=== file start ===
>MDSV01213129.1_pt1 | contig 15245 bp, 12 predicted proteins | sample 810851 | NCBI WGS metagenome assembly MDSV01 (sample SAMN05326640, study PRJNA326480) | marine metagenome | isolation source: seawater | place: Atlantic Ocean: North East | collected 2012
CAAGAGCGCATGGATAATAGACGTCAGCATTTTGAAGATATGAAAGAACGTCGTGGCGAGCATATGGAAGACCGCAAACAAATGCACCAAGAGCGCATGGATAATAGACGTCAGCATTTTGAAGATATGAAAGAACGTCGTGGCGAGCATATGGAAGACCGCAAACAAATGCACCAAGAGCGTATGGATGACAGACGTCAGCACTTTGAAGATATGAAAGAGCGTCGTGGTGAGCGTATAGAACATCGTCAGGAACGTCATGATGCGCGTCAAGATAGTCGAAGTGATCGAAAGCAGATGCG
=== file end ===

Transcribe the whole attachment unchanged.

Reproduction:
>MDSV01213129.1_pt1 | contig 15245 bp, 12 predicted proteins | sample 810851 | NCBI WGS metagenome assembly MDSV01 (sample SAMN05326640, study PRJNA326480) | marine metagenome | isolation source: seawater | place: Atlantic Ocean: North East | collected 2012
CAAGAGCGCATGGATAATAGACGTCAGCATTTTGAAGATATGAAAGAACGTCGTGGCGAGCATATGGAAGACCGCAAACAAATGCACCAAGAGCGCATGGATAATAGACGTCAGCATTTTGAAGATATGAAAGAACGTCGTGGCGAGCATATGGAAGACCGCAAACAAATGCACCAAGAGCGTATGGATGACAGACGTCAGCACTTTGAAGATATGAAAGAGCGTCGTGGTGAGCGTATAGAACATCGTCAGGAACGTCATGATGCGCGTCAAGATAGTCGAAGTGATCGAAAGCAGATGCG